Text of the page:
| NEW BOOK
published by the Institute for Contemporary Art, Zagreb
/ see the pre-registration instructions below /
MARINA VICULIN: TIME WITHOUT INTENT, 2019.
The book Marina Viculin: Time Without Intent brings 67 texts written by Marina Viculin at the exhibitions she organised within the of Snapshot/Brzo okidanje series and the exhibitions at the Waldinger Gallery in Osijek, in the period between 2004 and 2014, before her untimely death at the beginning 2015.
Readers are introduced to the motifs of creating this book and a summary of Marina’s work, by the texts of the book editors Igor Kuduz and Janka Vukmir, and escorted by the editor’s note, the chronology of all the mentioned exhibition cycles and index of artists mentioned in the book.
The book entirely is bilingual, Croatian and English.
Publishers: Institute for Contemporary Art, Zagreb & Igor Kuduz
Editors: Janka Vukmir & Igor Kuduz
444 pages, c/b, softcover
Translation: Zana Šaškin
Graphic design: Igor Kuduz — D72
Support: City office for culture, Zagreb; own funds
The book will be promoted in Zagreb in September 2019.
Price: 150,00 kn.
BOOK PRE-REGISTRATIONS are possible until the book promotion in September, at a promotional price of 120,00 kn
Institut za suvremenu umjetnost/Institute for Contemporary Art
Trg kralja Tomislava 20, 10000 Zagreb
Each subscriber/payer must send the payment certification to the email address: firstname.lastname@example.org and subscribers/payers from outside of Zagreb shall add the postal address to which the book will be sent.
Each subscriber/payer will receive invoice and confirmation of the payment to the email address from which the payment certification was sent.
The books will be available to pick-up in Zagreb at the Institute of Contemporary Art, Trg kralja Tomislava 20, from 3 September during opening hours and by the appointment. For book buyers outside of Zagreb, postal delivery will be organised in September.
[ from the introduction text by Igor Kuduz ]
Books often emerge from an idea, a more or less rational decision to put a certain text in hardback and offer it to the public. I believe that’s true for most books I have held in my hands or which I have worked on myself. But not this one. This book has some strange history that I am not quite clear about, and I have no illusions that I will ever be. I am very reluctant to think about this history, and therefore very reluctant to write about it because I am afraid it might be unnecessarily too overwhelming. That’s why I don’t even think. This book was not generated from a thought or idea that it would be good to collect and edit all the texts and turn them into a book. This book came to be because there’s nothing else I can.
[ from the introduction text by Janka Vukmir ]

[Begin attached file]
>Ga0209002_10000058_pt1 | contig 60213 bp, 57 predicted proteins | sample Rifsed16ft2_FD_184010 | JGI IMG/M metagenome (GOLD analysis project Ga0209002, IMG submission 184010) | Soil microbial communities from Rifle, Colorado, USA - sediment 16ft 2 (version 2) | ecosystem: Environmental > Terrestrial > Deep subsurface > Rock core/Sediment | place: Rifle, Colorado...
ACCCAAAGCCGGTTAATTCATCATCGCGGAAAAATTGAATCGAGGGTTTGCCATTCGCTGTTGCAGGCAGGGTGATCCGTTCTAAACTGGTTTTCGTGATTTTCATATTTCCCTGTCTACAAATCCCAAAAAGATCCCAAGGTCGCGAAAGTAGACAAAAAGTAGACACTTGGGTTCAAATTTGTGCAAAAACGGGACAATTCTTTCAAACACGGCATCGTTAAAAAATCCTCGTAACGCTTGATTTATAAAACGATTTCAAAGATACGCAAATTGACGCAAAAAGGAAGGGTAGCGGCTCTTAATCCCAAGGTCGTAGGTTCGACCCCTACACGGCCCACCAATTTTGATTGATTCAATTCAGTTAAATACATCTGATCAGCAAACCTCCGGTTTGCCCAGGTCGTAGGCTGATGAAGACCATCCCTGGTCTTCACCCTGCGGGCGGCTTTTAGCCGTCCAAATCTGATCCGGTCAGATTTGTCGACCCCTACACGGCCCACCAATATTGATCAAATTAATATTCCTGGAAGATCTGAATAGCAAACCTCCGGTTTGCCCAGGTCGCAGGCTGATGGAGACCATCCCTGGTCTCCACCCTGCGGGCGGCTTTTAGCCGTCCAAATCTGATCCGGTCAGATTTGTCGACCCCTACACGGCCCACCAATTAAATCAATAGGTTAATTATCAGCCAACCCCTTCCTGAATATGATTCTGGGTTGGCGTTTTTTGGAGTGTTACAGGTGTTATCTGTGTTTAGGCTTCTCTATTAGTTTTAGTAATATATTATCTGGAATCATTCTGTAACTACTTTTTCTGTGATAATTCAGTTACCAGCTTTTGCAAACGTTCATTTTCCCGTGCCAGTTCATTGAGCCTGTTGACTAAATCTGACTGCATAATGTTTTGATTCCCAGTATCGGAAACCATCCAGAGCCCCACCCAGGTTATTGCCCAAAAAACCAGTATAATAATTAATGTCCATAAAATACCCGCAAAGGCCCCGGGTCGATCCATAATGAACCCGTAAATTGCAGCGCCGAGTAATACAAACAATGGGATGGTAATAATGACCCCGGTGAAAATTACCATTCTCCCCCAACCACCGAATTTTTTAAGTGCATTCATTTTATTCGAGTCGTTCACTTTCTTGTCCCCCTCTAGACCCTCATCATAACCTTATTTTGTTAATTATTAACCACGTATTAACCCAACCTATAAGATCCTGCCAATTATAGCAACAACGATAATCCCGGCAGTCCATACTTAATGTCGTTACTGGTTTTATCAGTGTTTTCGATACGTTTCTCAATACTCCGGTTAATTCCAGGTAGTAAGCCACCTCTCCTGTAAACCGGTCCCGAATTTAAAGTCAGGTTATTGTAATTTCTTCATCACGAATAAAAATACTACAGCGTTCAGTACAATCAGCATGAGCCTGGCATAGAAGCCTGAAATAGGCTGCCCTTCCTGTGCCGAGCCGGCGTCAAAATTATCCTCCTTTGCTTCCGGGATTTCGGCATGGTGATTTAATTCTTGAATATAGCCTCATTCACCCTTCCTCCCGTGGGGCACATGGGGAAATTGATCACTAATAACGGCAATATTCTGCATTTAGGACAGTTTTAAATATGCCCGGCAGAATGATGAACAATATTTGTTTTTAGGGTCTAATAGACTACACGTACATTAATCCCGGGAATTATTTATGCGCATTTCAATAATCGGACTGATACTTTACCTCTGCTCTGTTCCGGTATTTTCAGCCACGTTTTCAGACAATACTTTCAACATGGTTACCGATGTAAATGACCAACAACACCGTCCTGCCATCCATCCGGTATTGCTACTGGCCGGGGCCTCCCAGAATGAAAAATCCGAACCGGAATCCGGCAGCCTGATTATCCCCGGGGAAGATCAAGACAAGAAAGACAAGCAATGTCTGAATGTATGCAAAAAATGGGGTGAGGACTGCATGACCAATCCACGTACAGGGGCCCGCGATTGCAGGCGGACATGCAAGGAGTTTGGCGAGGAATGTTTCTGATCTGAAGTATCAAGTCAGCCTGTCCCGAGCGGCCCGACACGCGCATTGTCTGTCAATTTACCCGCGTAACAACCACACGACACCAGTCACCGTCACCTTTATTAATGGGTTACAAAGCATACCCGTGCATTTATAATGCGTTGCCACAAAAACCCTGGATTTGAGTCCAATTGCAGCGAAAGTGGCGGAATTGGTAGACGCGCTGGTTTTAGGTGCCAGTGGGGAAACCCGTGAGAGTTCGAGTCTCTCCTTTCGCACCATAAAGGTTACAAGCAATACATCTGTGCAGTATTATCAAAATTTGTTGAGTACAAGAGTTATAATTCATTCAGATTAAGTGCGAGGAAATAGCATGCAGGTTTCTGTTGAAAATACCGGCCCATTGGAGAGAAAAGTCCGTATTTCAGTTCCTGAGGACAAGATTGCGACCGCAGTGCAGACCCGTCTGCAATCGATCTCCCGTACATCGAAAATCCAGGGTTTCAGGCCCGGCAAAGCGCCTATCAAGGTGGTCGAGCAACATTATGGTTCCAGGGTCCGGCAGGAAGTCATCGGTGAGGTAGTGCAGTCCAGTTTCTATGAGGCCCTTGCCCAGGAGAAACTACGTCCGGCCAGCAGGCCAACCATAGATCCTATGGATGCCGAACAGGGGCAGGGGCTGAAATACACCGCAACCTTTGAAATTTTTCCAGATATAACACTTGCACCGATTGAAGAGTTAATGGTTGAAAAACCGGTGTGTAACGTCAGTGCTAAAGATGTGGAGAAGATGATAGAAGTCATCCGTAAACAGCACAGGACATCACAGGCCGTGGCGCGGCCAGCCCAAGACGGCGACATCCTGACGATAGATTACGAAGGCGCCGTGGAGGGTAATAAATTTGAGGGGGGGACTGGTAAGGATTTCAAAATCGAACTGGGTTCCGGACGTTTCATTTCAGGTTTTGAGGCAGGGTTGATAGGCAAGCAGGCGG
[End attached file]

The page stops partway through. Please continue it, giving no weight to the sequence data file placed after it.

This book was inspired by the Snapshot / Brzo okidanje series of photography exhibitions that Marina Viculin launched in 2004 and continuously managed until the end of her days. The exhibitions within the series featured both the beginners and veterans of Croatian photography, they exchanged rapidly and were informative and unpretentious, but at the same time, they seriously advocated various aspects of the photographic medium and possible artistic approaches. Although the exhibition series took place in Zagreb, with the majority of exhibitions being held at the Lotrščak Tower (Kula Lotrščak) and several later ones in the basement of the Klovićevi Dvori Gallery, some exhibitions were transferred to the public space or even presented outside Zagreb, in Osijek. Snapshot was later on joined by, or rather, gave rise to the First Shot / Prvo okidanje, a series of exhibitions intended for young photographers at the dawn of their career and younger photography curators. This initiative also contributed to the exchange of knowledge and interest in photography and photographers, and it provided photographers with opportunities they had not had before.
For eight years, starting from 2007, Marina was also the curator of the exhibition programme at the Waldinger Gallery, City Galleries of Osijek, and so the collection of texts that accompanied the exhibitions held there form the second chapter of this book. The exhibitions in Waldinger reveal some of her other interests and efforts to advocate for artists of very different orientations and different generations, dominated by the selection of artists of the middle generation, who were often ignored by the Croatian cultural policy and without much visibility in the public sphere. With this series, Marina gave the artists and their works greater visibility and accessibility to a wider public, but most importantly to us, her own approach and interpretation by which she enriched the corpus of Croatian art criticism.
Institut za suvremenu umjetnost | Institute for Contemporary Art
Trg kralja Tomislava 20, Zagreb
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